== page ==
Dad 101: How to wrap a baby
Some practical tips for new dads on how to wrap their bubs.
Swaddling, or wrapping, a newborn baby can help keep them warm and toasty and can also help settle them and get them to go to sleep. Wrapping a baby also helps keep them on their back, which is very important to help reduce the risk of SIDS.
Apparently babies can ‘startle’ themselves awake with their own arms. This is one of the most confounding and amusing things I have ever discovered about babies, so wrapping them up can also help stop them from waking themselves up.
You can wrap your baby from birth till about four - six months, when they are able to roll onto their tummy.
There are a few different takes on how you should secure your child in preparation for sleep, but one simple option takes its cues from how you might wrap a burrito.
The ‘burrito wrap’
For this technique you:
1. Take a baby wrap (large lightweight cotton or muslin) and lay it flat.
2. Then turn down the top of the wrap by about 20cm in length.
3. When you have done this, take your little soon-to-be-bundle and put them in the centre of the wrap, with their head above the fold of the wrap. Then tuck each arm under the fold, like a little pair of wings.
4. Then take each wing and gently fold it across the baby’s body. Tuck the wrap under the baby’s body and legs.
5. You can fold any extra length up and under the baby’s legs too. But leave enough length so that the baby can still stretch out their legs.
6. Make sure you don’t wrap them too tightly.
Plan B – use an infant sleeping bag
Wrapping a baby can be tricky, especially as they may squirm and worm making it a bit more difficult.
Our firstborn was the Harry Houdini of baby wraps and would lay there and grunt and fight and work his way out of the most intricately folded wrap. Our second child was far more compliant and almost seemed to welcome the wrapping process at the end of a long day of rolling around and drinking milk - he wrapped easily and without fuss.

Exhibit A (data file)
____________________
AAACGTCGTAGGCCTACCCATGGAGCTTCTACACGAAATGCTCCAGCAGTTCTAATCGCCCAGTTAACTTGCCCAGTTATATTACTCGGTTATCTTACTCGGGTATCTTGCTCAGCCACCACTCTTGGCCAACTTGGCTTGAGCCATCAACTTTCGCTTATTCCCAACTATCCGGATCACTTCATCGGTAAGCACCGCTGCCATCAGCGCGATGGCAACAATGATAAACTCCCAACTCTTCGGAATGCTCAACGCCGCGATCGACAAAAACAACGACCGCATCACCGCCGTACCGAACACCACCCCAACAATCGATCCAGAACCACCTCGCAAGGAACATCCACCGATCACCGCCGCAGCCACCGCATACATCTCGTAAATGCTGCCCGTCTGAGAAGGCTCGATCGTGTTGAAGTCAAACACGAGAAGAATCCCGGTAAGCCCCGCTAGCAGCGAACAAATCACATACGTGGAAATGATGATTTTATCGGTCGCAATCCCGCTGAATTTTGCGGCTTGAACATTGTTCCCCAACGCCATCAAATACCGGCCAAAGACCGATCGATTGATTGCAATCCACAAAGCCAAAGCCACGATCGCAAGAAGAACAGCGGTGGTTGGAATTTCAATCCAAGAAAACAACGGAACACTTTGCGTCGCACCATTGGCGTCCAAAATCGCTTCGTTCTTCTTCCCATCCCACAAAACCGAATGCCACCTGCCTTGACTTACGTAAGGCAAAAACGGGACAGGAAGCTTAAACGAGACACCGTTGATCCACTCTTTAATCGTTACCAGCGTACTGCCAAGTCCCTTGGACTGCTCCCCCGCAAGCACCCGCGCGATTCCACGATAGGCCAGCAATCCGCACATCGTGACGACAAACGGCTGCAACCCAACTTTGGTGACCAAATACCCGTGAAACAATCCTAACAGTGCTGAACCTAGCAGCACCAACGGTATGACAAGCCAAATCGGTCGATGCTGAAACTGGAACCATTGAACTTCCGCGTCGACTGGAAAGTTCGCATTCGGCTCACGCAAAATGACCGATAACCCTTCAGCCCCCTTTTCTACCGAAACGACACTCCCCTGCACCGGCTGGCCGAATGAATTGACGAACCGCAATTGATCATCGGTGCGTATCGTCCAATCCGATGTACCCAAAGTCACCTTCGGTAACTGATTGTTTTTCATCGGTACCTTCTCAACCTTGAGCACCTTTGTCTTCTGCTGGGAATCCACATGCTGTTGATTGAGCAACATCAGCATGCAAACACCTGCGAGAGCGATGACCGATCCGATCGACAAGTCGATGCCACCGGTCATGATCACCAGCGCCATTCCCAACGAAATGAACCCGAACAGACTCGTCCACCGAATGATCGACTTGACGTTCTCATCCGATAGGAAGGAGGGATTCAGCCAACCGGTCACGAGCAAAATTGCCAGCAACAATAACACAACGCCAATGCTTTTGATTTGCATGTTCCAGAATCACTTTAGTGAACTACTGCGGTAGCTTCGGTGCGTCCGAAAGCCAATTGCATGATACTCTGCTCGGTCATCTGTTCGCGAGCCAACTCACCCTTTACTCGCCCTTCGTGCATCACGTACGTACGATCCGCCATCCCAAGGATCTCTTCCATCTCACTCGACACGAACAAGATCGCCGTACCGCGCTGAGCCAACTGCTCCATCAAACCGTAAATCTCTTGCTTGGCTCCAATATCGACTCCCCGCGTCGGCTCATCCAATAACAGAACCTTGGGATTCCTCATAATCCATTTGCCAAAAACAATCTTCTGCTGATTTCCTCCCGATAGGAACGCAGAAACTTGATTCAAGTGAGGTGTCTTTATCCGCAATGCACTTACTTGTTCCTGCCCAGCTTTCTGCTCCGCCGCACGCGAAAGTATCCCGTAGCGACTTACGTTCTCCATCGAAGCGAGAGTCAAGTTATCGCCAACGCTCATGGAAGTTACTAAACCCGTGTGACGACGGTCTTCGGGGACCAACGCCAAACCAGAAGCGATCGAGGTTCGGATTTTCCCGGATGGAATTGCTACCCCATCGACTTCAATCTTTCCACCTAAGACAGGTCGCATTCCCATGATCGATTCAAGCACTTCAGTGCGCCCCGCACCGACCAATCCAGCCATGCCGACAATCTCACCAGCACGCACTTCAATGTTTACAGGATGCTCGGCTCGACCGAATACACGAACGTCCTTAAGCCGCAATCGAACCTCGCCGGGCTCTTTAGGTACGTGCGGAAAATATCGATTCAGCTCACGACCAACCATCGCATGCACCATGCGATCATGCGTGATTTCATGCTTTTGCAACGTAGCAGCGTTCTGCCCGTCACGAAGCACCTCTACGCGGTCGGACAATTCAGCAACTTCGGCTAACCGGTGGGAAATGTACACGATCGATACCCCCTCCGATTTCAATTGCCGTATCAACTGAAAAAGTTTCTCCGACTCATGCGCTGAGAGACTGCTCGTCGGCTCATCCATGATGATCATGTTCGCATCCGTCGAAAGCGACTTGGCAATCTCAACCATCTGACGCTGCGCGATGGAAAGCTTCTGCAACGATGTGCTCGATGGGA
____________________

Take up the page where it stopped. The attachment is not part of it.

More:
Not all babies like to be wrapped up, so in this case, try a fitted infant sleeping bag with armholes or sleeves (but no hood) instead. The padded sleeping bag can be used instead of blankets to keep baby warm, and will also help to keep them sleeping on their backs. Choose a sleeping bag that is the right size for your baby, and is appropriate for the season to prevent overheating.
Careful of the temperature
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Wrapping is done to protect your child, but there are a few things to be aware of, the most important of which is to make sure your child is not too hot or cold. With wrapping, overheating is the biggest worry. So in warm weather make sure your baby just has a simple singlet and nappy on under the muslin wrap, or is sleeping in a lightweight sleeping bag.
In cooler weather they can rock a onesie, but no matter how cool it gets make sure that you never cover your baby’s head, ears or chin. Wraps that are too tight around the head can restrict breathing.